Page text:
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ASIO

29
Jun
2016

Some Important Implications of Brexit, Failures in Interpreting Muslim Religion

David Cameron has been British PM since May 2010 and won a second term in May 2015 with an all Conservative government (his first government was a Coalition with the Liberal Democrats). That second term was won with a much larger majority (331-232) than predicted by polls, probably because the polls under-estimated the (then) unpopular proposals by Labour Leader Millibrand (now replaced by the extremist Corbyn!). An independent inquiry into the polling suggested that the polling methods resulted in conservative voters being under-represented. The 72.7% who voted on the EU referendum exceeded the proportion in the May 2015 election (66.4%) and the 1975 European referendum’s 64.62%. Reports indicate that those who voted to leave appear to have comprised a high proportion of lower-middle income groups.
3
Feb
2016

“Troops on the Ground”

Today’s Australian reports below an address by Kevin Andrews to a leading US think-tank, the Heritage Foundation, in Washington DC. (I attended Heritage in the 1980s and contributed an article to its journal). Andrews claims there is scope for greater use of special forces in Iraq/Syria and that Turnbull’s support for the advise-and-assist mission to train the Iraqis is not the right strategy. He refers to the advice to Congress by the US Defense Secretary, Ashley Carter, that there would be an increase in the use of US special forces (it appears that subsequently an additional 200 were sent).
24
Jan
2016

Turnbull – What are His Policies?; Stone on Budget; Bob Carter

When an Australian PM makes an obviously pre-prepared address during a visit overseas his main object is not so much to inform his overseas audience as to let his supporters and opponents at home know his thinking about those government policies that are in dispute domestically. The address Turnbull made in Washington to the think-tank Centre for Strategic and International Studies was relevant particularly to his government’s policies on Islamic terrorism and our military involvement in Iraq/Syria –and to his own capacity to deliver them.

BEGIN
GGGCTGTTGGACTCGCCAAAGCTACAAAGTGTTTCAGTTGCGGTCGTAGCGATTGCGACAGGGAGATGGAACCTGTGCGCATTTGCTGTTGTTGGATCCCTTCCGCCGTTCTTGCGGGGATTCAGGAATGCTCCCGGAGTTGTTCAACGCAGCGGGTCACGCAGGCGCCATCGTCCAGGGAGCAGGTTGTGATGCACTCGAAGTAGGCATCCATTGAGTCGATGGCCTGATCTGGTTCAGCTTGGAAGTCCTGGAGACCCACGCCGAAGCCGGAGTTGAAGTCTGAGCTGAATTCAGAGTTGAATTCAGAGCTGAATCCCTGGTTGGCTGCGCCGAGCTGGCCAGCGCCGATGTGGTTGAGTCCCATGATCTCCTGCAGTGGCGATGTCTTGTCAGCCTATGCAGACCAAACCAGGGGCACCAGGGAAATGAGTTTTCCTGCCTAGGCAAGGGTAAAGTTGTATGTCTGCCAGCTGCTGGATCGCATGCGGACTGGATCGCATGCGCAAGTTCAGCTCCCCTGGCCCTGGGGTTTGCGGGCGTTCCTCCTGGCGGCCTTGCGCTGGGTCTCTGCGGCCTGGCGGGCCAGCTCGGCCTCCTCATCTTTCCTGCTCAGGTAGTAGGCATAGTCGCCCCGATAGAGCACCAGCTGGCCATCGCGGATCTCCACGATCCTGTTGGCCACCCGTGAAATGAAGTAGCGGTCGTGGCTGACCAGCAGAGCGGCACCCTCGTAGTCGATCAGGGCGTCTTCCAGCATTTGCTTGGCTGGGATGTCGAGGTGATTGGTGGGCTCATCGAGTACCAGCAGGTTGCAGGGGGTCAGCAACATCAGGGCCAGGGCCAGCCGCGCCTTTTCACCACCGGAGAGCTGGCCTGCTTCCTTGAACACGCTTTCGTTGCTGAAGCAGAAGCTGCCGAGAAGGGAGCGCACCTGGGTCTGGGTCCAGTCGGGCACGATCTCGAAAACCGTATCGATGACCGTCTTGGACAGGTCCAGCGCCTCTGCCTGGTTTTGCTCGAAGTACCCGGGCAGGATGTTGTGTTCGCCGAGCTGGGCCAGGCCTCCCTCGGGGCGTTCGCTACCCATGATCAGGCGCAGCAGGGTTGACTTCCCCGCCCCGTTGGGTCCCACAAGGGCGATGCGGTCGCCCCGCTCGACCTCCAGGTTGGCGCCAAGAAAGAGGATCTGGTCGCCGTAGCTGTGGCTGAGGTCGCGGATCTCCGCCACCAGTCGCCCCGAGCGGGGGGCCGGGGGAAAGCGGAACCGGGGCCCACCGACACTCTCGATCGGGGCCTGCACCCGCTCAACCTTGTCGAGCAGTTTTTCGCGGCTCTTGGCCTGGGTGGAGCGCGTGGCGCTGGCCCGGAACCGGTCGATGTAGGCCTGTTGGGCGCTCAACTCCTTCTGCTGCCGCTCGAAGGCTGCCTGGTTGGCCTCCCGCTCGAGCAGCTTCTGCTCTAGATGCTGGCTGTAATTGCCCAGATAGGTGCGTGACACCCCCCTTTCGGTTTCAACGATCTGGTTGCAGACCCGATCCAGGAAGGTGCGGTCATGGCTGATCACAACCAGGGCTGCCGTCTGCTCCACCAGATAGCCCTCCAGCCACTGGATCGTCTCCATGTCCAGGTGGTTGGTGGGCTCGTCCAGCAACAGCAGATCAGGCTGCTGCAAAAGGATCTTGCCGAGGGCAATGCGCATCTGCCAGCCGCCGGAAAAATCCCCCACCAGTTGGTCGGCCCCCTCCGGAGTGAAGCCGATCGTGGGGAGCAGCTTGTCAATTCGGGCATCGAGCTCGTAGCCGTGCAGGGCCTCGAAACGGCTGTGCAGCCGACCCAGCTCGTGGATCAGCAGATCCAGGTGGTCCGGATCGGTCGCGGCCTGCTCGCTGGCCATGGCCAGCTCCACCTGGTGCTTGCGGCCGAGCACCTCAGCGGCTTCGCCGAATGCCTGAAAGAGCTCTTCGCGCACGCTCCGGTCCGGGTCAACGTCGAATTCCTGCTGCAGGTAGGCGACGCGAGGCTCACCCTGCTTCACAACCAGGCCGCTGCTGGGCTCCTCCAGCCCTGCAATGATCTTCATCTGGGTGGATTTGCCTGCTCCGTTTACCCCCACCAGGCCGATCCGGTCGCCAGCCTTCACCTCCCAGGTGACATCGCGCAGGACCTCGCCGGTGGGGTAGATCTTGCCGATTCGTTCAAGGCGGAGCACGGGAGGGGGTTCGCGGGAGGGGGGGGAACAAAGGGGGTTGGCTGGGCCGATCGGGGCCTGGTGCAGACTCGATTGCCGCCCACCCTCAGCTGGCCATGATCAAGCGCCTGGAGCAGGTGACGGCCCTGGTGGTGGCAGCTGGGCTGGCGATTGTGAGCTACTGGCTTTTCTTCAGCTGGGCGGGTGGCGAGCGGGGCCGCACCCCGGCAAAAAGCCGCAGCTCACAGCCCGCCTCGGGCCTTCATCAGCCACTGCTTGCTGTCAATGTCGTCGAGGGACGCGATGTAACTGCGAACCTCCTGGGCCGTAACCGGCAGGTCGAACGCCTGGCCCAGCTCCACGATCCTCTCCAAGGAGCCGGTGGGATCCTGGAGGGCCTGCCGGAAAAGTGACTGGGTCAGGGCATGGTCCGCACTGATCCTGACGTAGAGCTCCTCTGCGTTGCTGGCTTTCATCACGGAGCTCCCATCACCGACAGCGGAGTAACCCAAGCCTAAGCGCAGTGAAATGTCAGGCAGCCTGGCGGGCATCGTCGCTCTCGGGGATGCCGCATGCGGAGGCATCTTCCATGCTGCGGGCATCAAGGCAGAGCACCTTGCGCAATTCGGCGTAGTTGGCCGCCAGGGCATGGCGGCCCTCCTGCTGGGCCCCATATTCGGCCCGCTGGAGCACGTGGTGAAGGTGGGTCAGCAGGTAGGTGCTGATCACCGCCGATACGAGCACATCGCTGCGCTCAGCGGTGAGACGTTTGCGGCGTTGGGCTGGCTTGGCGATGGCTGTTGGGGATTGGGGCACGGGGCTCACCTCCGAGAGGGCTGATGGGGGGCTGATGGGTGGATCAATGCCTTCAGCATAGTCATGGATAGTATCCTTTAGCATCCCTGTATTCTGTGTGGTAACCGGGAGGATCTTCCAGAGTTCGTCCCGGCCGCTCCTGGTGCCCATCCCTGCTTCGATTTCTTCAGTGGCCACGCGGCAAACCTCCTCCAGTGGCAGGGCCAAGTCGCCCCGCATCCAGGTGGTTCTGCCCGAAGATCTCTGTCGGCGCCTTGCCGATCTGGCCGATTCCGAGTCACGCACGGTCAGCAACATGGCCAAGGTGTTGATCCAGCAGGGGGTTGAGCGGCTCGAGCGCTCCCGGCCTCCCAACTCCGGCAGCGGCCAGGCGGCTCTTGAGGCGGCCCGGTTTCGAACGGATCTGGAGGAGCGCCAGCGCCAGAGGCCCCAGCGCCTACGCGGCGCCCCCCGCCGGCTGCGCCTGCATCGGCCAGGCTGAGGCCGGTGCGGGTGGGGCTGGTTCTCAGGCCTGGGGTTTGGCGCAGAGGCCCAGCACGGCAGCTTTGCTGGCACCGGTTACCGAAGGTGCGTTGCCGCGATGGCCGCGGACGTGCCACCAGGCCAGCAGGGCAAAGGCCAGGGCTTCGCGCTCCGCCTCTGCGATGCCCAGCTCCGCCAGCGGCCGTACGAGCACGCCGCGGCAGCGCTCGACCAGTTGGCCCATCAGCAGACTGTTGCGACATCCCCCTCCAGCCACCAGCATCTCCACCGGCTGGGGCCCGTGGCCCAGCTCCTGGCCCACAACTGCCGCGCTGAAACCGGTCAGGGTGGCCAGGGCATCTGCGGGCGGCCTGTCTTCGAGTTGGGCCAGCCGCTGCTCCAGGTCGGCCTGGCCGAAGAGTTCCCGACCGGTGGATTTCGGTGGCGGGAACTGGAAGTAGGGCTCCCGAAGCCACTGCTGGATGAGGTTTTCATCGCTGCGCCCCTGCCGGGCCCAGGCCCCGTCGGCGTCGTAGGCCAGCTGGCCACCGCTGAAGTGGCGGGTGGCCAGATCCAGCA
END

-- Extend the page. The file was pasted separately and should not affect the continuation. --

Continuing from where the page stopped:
3
Jan
2016

Understanding Islam

The Christmas-New Year period offers an opportunity for deeper than usual thinking about where the world is going. In this end-year the most important intellectual (and military) challenge undoubtedly relates to that posed by militaristic Islam and the view taken by some of its sects that an objective of life is to kill non-believers, including by implementing an accompanying self-imposed death.
17
Dec
2015

Where Does Australia Stand on Islamisation Threat(s)?

On page 3 of the Weekend Australian the political party of which I have become a member, Australian Liberty Alliance, ran an advertisement titled “We will stop Islamisation” (see ALA attached). I became a member some time ago because I regard the threat of Islamisation as the most seriousness danger facing Australia and the western world - and ALA as the only party prepared to publicly advocate its elimination as a serious priority. I am not referring here to those Muslims who seek and lead a peaceful life but to those who advocate violence and/or who are prepared to commit violent acts. The latter are jihadists who seek the destruction of both western and peaceful Muslim societies.
22
Nov
2015

Some Things are Ruled Out, Some Not

We have now experienced two meetings/summits of world leaders following the Paris terrorist attacks last Friday, one by the G20 in Turkey and one in Manila by those involved in the negotiation of the Trans-Pacific Partnership trade agreement (still to be approved by the US Congress). Although there was a general recognition at both meetings that the Islamic State constituted a powerful force and agreement that “something needs to be done” to combat it, no specific combined response was agreed, except that whatever else might be done boots on the ground are ruled out.
15
Nov
2015

Islamic Problem – Some Implications from French Attack

French Premier Hollande has responded to the killings and/or serious wounding of seemingly over 200 people in Paris (perhaps 450 killed or wounded in total) by declaring war on IS and closing French borders (presumably to migrants from other European countries). Just what this means in practice remains to be seen: with about 6mn Muslims in France the government seems unlikely to change its “philosophy” that terrorism does not have religious motives and that what “we” are dealing with are extremists operating contrary to the Islamic religion. IS is said to be doing that.